Technology instructor wields musical baton

January 22, 2004, vol. 29, no. 2
By Terry Lavender

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Herbert Tsang will take the podium at the Ryerson United Church in Vancouver on Jan. 24 to conduct the Vancouver Chamber Choir in performances of music by Johann Helmich Roman, Niels Gade and Imant Raminsh.

Two days later he'll be back at Simon Fraser University's Surrey campus as an information technology instructor and PhD student at the school of interactive arts and technology.

Tsang says it's easy to separate his two lives. “Music and engineering are very different,” he says. “The language is different, the culture is different and the training is different. My passion for both fields makes life exciting.”

He first became involved in music as a child growing up in Hong Kong. Later, while working toward his Masters degree in engineering at Washington University (in St. Louis, Missouri) he moonlighted as music director and conductor of the Chamber Orchestra of St. Louis. In 1999, he founded the Sinfonia Mosaic, which he still leads. He is also music director and conductor of the David C. Lam Christian Hymn Society and the Port Moody Grace Chinese Church Worship Choir, teaches music at Place des Arts in Coquitlam and conducts at the Chinese Christian Church Music Institute in San Francisco, writes musicals and is a guest conductor with orchestras throughout the world.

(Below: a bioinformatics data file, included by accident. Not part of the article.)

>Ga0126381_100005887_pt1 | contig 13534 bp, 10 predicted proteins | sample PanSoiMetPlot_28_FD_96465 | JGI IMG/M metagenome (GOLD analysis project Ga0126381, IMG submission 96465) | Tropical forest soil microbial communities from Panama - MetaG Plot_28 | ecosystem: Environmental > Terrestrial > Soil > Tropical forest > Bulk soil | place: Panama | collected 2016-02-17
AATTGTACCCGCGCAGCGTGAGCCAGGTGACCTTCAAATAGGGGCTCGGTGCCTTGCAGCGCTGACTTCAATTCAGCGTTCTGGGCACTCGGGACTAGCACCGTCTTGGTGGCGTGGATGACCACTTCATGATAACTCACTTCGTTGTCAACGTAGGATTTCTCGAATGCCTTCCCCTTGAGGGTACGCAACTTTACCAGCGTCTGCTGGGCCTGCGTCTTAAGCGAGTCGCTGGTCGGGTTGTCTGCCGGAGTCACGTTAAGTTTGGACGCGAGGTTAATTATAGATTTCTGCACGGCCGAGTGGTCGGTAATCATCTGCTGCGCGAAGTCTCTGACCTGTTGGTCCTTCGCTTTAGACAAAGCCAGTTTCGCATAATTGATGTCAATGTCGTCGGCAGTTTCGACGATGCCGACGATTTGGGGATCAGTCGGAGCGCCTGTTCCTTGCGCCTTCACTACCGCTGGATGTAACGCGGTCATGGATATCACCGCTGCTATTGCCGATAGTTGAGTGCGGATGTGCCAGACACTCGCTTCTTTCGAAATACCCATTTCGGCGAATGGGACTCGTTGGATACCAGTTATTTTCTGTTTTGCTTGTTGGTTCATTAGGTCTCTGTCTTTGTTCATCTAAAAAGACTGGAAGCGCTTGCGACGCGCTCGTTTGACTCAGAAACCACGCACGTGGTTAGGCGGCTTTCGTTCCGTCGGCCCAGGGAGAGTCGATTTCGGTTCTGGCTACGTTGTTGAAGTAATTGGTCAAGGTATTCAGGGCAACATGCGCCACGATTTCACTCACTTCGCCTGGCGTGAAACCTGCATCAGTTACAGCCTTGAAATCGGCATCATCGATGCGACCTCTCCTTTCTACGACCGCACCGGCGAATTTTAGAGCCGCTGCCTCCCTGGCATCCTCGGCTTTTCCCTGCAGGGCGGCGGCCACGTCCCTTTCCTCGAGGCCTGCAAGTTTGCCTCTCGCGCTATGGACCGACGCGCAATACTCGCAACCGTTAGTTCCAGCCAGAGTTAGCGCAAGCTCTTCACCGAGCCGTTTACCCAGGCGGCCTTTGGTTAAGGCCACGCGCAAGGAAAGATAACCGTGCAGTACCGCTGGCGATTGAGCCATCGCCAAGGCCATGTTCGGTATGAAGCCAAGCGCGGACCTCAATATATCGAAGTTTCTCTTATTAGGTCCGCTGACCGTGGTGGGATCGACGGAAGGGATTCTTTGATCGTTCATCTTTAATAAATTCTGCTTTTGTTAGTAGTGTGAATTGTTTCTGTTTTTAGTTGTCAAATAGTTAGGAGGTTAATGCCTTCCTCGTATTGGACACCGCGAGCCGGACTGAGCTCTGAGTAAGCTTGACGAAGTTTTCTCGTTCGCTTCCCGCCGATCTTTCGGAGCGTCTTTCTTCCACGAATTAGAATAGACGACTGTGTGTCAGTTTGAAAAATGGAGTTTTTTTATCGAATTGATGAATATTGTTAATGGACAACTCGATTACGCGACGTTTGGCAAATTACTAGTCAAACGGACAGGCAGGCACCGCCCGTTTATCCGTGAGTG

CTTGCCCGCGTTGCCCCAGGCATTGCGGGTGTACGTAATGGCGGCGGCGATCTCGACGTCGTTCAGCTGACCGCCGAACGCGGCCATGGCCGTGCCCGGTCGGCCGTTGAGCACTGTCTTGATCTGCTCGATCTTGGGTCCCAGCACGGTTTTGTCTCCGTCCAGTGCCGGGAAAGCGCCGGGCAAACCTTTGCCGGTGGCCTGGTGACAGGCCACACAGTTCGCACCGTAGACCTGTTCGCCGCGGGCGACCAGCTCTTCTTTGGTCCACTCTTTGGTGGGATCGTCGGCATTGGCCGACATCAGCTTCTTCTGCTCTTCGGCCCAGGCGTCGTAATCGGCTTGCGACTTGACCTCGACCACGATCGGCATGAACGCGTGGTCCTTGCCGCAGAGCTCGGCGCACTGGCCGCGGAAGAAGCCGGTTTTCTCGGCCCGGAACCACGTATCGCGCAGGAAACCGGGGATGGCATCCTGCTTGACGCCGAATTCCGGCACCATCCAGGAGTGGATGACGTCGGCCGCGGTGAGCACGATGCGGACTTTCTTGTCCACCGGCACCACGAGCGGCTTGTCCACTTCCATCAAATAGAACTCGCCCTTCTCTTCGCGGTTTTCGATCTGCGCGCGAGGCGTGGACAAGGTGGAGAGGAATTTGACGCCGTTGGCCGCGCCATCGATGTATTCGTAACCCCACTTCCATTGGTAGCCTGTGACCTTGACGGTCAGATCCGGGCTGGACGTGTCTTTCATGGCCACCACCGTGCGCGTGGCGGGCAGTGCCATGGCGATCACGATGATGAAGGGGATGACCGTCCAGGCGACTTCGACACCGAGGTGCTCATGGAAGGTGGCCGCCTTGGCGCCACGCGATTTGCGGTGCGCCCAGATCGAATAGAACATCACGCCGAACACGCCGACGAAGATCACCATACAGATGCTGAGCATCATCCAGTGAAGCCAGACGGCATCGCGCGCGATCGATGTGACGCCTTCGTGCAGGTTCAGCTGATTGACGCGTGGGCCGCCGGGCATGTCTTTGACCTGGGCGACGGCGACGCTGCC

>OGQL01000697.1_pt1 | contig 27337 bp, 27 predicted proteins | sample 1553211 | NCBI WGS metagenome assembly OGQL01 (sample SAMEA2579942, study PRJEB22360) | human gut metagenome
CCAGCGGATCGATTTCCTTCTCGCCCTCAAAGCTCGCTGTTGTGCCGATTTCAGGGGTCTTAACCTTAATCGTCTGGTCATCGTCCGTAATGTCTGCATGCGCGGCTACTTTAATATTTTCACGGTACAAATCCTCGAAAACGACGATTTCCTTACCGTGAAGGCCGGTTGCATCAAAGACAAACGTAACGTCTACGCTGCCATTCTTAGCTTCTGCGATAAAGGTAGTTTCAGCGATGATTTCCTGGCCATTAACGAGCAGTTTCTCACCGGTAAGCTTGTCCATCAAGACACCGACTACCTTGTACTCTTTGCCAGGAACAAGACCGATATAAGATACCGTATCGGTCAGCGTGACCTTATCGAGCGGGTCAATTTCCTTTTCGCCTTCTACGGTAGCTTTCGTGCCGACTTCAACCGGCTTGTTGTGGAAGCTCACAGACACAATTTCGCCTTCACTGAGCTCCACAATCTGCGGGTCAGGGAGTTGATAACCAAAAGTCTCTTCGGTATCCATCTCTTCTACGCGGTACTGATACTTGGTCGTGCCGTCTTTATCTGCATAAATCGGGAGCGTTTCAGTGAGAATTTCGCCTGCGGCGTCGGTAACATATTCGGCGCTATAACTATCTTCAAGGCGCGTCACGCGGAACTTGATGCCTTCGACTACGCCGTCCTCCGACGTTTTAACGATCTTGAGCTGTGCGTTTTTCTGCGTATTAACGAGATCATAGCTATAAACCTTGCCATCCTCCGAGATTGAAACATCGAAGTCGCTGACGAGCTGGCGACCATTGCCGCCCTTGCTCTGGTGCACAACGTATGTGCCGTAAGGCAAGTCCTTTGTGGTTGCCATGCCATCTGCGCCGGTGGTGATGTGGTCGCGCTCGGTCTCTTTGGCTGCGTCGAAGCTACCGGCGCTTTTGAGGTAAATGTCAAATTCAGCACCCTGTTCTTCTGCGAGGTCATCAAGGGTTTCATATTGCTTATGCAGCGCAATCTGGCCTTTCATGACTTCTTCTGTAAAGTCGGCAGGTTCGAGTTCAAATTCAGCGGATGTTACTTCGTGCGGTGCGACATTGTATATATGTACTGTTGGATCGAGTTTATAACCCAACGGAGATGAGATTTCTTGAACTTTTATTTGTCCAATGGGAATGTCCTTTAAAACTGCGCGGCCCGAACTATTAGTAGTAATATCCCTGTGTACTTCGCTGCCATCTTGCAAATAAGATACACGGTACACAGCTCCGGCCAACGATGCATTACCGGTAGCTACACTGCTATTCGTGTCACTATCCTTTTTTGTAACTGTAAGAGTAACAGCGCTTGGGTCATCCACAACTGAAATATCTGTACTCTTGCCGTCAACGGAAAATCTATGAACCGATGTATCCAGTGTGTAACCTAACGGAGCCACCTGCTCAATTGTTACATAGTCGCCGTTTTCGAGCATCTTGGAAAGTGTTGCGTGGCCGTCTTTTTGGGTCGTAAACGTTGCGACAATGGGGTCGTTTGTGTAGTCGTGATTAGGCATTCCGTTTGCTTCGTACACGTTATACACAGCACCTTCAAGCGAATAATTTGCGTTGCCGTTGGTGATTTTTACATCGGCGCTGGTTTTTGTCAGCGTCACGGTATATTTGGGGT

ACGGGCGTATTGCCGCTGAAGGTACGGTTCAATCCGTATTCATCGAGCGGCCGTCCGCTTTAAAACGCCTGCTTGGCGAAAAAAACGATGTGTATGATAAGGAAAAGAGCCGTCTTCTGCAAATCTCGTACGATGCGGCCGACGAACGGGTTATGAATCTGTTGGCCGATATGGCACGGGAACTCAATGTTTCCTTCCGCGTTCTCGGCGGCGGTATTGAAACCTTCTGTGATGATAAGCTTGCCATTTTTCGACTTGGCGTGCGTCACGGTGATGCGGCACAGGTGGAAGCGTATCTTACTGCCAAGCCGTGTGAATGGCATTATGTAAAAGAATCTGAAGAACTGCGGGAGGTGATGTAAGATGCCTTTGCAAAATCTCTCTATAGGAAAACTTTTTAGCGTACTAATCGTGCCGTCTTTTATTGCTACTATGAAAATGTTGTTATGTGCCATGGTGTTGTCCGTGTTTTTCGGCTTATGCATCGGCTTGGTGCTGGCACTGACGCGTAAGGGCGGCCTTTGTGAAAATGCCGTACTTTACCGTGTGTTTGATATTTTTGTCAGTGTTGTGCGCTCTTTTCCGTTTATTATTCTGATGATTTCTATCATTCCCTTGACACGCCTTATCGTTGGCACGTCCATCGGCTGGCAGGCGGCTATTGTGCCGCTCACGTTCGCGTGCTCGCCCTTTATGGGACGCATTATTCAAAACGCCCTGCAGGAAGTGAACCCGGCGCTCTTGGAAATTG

The Jan. 24 concert with the Vancouver Chamber Choir is the culmination of a week-long national conductors' symposium. Five other conductors are participating, from Mexico, Singapore, Poland and the United States.

For Tsang it's a chance to learn advanced choral techniques and score interpretation.

Life will only get busier for Tsang after the symposium wraps up. He's writing his third musical, has two books in the planning stage, and is finishing his sixth CD, with two other recording projects on the horizon. He will give a series of workshops on music and children in February and will also teach conducting workshops later this year. “And of course, I'll also be working very hard on my teaching and in my PhD research in bioinformatics.”

He also heads a startup company, MusicCentric Technologies, a joint venture with SFU. Its first product, software to aid music directors and artistic administrators to manage their resources, is expected this spring.

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